In contrast, Catholicism was a religion which encouraged more conservative values and thus was resistant to such changes. The Catholic Church has a top-down structure: from God to the Pope to the Senior Bishops and then down to the people. Ultimate power to interpret Catholic doctrine lies with the Pope and his closest advisers. Practicing Catholics are expected to abide by such interpretations, they are generally not encouraged to interpret religious scripture for themselves. Similarly, part of being a good Catholic means attending mass, which is administered by a member of the Catholic establishment, which reinforces the idea that the church is in control of religious matters, rather than spirituality being a personal matter as is more the case in Protestant traditions.

Part of Weber’s theory of why Capitalism first emerged in Protestant countries was that the more individualistic ethos of Protestantism laid the foundations for a greater sense of individual freedom, and the idea that it was acceptable to challenge ‘top down’ interpretations of Christian doctrine, as laid down by the clergy. Societies which have more individual freedom are more open to social changes.

Calvinist Asceticism and the Development of Capitalism

Weber argued that a particular denomination of Protestantism known as Calvinism played a key role in ushering in the social change of Capitalism.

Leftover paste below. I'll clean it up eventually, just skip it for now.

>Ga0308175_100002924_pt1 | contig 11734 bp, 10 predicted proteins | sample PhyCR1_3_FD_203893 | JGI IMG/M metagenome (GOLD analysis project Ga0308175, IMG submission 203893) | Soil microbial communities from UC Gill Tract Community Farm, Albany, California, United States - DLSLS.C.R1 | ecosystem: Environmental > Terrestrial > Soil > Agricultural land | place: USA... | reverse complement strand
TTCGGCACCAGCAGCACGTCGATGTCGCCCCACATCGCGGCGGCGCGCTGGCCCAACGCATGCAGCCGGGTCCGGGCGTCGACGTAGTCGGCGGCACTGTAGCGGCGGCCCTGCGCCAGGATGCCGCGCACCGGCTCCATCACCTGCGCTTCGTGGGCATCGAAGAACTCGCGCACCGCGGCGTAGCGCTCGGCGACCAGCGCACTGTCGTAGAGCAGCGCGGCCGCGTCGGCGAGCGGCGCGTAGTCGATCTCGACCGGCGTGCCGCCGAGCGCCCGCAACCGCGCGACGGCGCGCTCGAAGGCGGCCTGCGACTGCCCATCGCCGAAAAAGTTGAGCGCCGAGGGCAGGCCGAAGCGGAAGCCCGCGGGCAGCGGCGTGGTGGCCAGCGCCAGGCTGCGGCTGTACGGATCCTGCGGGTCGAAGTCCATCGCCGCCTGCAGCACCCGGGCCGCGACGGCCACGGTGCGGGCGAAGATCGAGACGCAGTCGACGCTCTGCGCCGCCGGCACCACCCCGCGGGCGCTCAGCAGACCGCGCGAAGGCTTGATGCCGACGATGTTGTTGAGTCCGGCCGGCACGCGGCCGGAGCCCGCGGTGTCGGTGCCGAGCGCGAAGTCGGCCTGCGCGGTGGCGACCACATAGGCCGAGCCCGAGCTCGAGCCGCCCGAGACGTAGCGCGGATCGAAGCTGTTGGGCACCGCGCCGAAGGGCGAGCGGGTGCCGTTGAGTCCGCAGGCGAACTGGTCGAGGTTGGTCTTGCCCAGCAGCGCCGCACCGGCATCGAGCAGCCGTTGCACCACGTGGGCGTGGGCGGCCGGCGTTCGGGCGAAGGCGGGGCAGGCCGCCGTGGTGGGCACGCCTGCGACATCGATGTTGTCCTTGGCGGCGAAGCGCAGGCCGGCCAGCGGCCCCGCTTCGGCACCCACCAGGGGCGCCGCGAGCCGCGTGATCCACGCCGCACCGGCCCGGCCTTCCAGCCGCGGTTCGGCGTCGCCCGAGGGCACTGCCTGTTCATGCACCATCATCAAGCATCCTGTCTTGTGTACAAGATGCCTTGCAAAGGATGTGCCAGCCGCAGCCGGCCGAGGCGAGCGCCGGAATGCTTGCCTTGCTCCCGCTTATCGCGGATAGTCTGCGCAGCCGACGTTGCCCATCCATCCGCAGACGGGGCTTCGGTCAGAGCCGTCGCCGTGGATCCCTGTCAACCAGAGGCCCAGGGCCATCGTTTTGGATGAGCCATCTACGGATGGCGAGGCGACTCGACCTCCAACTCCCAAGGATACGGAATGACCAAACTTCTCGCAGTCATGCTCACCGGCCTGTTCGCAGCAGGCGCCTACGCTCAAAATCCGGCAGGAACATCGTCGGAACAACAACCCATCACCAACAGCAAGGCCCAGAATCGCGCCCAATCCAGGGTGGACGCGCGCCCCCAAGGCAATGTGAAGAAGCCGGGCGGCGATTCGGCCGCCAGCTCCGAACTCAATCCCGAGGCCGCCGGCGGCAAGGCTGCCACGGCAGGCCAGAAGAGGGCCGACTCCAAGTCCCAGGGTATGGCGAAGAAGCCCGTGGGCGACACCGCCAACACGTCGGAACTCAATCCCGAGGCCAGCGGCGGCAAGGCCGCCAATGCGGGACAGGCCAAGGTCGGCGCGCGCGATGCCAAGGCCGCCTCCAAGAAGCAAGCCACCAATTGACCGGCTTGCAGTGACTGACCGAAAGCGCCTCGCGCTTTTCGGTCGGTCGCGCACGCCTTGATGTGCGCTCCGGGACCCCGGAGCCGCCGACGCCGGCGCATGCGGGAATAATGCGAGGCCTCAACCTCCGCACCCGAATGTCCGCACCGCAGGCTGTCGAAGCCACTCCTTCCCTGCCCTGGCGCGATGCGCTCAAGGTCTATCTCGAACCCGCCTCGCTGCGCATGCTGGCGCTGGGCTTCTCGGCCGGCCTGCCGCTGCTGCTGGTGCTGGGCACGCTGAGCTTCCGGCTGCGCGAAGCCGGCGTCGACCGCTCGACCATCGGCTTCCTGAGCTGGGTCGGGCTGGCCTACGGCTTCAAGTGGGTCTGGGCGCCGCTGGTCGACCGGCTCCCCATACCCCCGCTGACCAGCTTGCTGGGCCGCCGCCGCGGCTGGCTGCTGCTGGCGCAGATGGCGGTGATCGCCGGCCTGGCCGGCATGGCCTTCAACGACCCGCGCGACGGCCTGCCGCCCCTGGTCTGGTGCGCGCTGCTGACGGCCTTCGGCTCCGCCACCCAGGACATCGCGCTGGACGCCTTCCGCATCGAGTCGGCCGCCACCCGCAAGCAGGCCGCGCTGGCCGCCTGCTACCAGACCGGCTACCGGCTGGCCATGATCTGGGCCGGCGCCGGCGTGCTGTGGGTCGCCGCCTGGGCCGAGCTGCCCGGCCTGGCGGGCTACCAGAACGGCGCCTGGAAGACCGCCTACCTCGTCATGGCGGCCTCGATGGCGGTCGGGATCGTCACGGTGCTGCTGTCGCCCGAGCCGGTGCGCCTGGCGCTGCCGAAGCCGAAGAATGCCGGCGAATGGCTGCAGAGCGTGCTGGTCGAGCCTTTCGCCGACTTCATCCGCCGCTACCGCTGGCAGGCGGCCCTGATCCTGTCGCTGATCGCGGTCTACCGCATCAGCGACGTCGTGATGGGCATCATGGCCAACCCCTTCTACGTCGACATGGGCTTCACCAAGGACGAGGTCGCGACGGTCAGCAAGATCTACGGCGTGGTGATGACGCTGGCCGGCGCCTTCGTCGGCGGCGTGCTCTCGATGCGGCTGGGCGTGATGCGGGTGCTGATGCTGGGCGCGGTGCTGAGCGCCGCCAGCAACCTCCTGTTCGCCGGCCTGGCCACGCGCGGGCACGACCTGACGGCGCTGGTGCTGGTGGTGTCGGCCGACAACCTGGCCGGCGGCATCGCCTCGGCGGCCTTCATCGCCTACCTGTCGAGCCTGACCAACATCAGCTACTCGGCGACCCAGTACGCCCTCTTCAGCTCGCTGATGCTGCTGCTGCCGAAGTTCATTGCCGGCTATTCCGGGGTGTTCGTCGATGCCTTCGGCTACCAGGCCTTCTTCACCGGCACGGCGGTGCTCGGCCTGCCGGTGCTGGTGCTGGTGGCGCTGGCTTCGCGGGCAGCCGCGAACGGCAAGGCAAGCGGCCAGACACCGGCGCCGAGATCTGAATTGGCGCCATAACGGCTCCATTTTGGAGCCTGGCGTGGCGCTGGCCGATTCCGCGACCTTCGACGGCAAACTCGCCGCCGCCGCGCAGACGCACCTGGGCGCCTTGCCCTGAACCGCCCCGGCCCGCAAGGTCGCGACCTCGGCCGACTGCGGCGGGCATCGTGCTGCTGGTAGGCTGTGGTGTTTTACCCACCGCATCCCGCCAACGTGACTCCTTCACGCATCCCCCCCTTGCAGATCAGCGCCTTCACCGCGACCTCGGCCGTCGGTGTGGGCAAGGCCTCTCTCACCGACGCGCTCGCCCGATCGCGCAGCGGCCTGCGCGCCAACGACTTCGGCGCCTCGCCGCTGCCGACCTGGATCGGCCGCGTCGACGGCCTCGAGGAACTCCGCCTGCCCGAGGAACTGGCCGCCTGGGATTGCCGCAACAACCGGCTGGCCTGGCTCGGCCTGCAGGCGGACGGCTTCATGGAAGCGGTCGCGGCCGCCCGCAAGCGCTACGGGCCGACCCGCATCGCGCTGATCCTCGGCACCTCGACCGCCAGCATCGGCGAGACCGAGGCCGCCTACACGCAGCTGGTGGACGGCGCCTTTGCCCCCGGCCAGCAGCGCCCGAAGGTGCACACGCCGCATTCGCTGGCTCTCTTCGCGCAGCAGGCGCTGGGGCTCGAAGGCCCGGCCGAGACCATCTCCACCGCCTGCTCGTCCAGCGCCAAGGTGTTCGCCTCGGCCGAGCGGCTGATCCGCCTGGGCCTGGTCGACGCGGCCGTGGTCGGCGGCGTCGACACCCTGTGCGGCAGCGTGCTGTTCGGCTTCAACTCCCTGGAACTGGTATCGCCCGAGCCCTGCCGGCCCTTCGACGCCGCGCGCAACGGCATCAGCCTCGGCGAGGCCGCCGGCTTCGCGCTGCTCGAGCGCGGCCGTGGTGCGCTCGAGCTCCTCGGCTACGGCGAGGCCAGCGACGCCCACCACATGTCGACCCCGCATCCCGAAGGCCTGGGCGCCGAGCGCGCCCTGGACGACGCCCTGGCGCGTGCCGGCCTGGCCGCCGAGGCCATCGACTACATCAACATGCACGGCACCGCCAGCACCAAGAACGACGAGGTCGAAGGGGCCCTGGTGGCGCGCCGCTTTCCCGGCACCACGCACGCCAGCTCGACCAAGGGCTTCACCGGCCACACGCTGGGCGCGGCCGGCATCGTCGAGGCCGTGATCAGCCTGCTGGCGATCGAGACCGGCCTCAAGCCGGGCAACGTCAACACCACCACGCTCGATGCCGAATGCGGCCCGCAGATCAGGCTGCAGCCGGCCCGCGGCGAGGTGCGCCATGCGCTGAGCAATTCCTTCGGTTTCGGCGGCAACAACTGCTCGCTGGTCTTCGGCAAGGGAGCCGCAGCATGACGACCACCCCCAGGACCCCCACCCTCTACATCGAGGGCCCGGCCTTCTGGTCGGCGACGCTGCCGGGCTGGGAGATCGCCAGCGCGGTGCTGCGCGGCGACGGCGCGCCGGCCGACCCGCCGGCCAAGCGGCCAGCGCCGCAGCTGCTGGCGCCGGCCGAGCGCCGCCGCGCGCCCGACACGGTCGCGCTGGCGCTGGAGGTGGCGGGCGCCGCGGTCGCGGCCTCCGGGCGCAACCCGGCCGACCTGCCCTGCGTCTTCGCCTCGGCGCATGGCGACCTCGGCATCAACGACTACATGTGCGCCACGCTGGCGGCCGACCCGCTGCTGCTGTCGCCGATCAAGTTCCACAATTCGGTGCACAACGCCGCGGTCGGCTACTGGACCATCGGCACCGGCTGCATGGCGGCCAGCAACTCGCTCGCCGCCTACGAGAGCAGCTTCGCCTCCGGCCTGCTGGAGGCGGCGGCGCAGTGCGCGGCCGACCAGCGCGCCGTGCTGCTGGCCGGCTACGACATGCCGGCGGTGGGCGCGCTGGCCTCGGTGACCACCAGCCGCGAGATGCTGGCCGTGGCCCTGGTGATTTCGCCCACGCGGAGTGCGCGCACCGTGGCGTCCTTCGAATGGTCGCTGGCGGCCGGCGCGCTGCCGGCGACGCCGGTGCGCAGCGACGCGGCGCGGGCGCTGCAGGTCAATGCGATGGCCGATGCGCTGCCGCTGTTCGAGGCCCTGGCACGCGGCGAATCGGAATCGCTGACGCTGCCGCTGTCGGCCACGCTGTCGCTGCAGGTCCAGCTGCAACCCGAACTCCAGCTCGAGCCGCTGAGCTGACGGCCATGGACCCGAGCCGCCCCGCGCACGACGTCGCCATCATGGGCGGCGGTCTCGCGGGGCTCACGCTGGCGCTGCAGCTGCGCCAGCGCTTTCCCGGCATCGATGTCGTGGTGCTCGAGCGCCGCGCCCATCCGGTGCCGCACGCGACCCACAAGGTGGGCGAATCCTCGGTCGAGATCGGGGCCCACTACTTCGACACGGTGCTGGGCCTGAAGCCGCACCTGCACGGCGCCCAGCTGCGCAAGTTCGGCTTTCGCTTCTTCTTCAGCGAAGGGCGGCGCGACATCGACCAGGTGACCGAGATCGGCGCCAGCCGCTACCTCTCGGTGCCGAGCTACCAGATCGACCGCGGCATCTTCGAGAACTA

Calvinism preached the doctrine of predestination: God had basically already decided who was going to heaven (‘the saved) before they were born. Similarly, he had also already decided who the damned were – whether or not you were going to hell had already been decided before your birth.

This fatalistic situation raised the question of how you would know who was saved and who was damned. Fortunately, Calvinism also taught that there was a way of figuring this out: there were indicators which could tell you who was more likely to be saved, and who was more likely to be damned.

Simply put, the harder you worked, and the less time you spent idling and/ or engaged in unproductive, frivolous activities, then the more likely it was that you were one of those pre-chosen for a life in heaven. This is because, according to Calvinist doctrine, God valued hard-work and a ‘pure-life’ non-materialistic life.

According to Weber this led to a situation in which Calvinist communities encouraged work for the glory of God, and discouraged laziness and frivolity. Needless to say there was quite a motivation to stick to these ethical codes, given that hell was the punishment if you didn’t.

Over the decades, this ‘work-ethic’ encouraged individuals and whole communities to set up businesses, and re-invest any money they earned to grow these businesses (because it was a sin to spend the money you’d made on enjoying yourself), which laid the foundations for modern capitalism.

Weber argued that over the following centuries, the norm of working hard and investing in your business became entrenched in European societies, but the old religious ideas withered away. Nonetheless, if we take the longer term view, it was still the Protestant work ethic which was (unintentionally) responsible for the emergence of Capitalism